Russia has interfered in Ukrainian politics since I can remember. In 2004, Putin did not like Ukraine’s Orange Revolution and the election of a pro-European president. This is when “gas wars” and “food wars” started. The Kremlin would ban Ukrainian imports and stop sending Russian gas via Ukraine to Europe while blaming us for stealing it! 

In 2008, Russia invaded Georgia, and we watched in horror. 

It annexed Crimea in 2014 and invaded parts of Eastern Ukraine where its puppet regime created fake republics. If it was not for Russian intervention, none of those things would have happened. 

Russia poisoned its former agents, killed opposition leaders, and threatened Ukraine — and the world — many times. Yet, the West was quiet about it. I assume they thought it was all big talk. 

So when Russia accused Ukraine of stealing gas, the West believed it, taking its word and blaming Ukraine.

When Russia invaded Georgia, the West just watched. No serious sanctions, nothing. Business as usual. 

Relations with Russia and the West actually improved after that.

Ukraine was bullied into accepting Crimea annexation, and Russia did not get a tough response over its involvement in Eastern Ukraine. The West made a collective shrug, and that was it.

This is the reality which brought us to this day. Now, the West is starting to sound the alarm. It cries about a mad killer leading the Kremlin and wonders how it can stop him without provoking him. But the truth is, Putin has not changed. He has always been like this: willing to kill, invade, and deceive to get what he wants. It’s just now he does it much more openly and on a much bigger scale. 

The West keeps on judging Putin according to its own standards. But they don’t work. We see that the collective security agreements are useless, and so is the UN. Russia is in the UN Security Council. This is a country which massacred people in Bucha. This is a country whose soldiers raped Ukrainian women and children on the territories they sieged. This is a country that claims that it has not committed any war crimes when the evidence is clear as the light of the day.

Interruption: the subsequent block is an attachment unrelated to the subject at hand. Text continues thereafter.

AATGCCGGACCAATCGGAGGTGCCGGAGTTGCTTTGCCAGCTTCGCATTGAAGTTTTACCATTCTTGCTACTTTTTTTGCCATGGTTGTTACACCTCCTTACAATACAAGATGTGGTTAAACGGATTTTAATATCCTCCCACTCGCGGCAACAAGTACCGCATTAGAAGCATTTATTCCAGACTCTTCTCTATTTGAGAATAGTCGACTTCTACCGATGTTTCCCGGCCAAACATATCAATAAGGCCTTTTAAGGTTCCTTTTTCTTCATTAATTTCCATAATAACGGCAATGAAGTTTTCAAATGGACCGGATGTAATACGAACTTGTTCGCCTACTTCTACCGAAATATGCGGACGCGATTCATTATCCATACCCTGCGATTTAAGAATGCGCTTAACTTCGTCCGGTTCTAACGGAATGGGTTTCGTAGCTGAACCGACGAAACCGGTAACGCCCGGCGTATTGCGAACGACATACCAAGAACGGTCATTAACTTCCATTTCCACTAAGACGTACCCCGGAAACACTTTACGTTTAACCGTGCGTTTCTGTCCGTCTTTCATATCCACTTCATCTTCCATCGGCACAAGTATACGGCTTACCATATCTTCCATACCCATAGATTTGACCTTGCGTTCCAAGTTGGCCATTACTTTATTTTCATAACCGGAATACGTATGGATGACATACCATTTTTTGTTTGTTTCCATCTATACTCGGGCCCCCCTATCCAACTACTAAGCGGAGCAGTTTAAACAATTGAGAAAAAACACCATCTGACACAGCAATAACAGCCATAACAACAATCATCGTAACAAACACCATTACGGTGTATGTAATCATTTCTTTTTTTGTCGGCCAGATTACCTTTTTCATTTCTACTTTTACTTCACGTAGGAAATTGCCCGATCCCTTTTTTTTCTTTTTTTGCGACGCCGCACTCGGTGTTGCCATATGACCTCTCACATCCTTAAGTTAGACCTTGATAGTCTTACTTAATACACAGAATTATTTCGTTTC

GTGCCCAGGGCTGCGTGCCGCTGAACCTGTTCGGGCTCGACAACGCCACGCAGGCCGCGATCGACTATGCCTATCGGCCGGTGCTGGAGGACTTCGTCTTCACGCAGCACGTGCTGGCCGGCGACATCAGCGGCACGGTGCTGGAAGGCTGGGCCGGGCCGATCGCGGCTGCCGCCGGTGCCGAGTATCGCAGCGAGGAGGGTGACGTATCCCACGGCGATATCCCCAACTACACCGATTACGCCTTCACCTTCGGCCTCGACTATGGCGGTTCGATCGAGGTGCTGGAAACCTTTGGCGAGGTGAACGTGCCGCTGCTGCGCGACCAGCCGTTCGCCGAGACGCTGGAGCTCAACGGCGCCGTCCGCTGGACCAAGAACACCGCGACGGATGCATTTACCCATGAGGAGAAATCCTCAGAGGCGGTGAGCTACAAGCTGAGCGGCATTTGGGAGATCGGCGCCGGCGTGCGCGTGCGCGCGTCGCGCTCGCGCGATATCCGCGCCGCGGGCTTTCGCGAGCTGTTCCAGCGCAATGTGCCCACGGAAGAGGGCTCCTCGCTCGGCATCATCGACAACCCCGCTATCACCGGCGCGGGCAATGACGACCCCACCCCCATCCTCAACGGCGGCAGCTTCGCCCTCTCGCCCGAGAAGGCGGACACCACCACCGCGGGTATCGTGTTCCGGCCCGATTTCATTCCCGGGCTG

Death and Devastation

While the West keeps on calculating the costs of leaving its comfort zone, I calculate the dead. Those numbers are impossible to confirm now, but locals report at least 20,000 killed in Mariupol. This is a city that Russians are continuing to siege and devastate. This is the toll of only one city. 

More than a hundred fifty children have been killed. 

Five million people have fled the country.

Eleven million displaced. 

Cities destroyed. 

And there’s more. 

The Ukrainian army liberated the area north of Kyiv in the beginning of April. They filmed what they saw in this rich and prosperous region after Russians left it, weeks after bloody occupation.

If you have not heard about it, Google it. The cities are Bucha. Irpin. Chernihiv. Hostomel. 

In Bucha, Russians killed every single male ages 16 to 60. They shot them and put them in a mass grave. Those men were civilians. Unarmed.

They killed the mayor and her husband. They tortured them before murdering them. 

When Ukrainian soldiers entered the city, they saw corpses everywhere. Russians went on a killing spree before they left. They killed all the locals they saw outside. They also killed people who were hiding in their houses. Some corpses had their hands tied up. They burned one boy alive. They raped a woman in front of her son, then killed her. 

I thought I would make a call to action here and ask you to speak up and demand your governments to help Ukraine. 

But it has been a few days since I cannot function normally. 

And I don’t know what to ask of any of you. 

I don’t believe Western governments anymore because they have no empathy as they allowed for this to happen. They rejected Ukrainian pleas for help. They refused to provide the arms we asked for. They are still buying Russian energy and financing the war against Ukraine.

I don’t know how I will be able to return to Notre Dame. I don’t know how I will be able to surround myself with happy young people who dream and hope. I watch the genocide of Ukrainians happen in real life, and the worst is yet to come. 

And I don’t have questions or demands for anyone anymore. The world has failed me.

Cover image: A damaged high-rise building in Kyiv, Ukraine. Photo by Julia Rekamie on Unsplash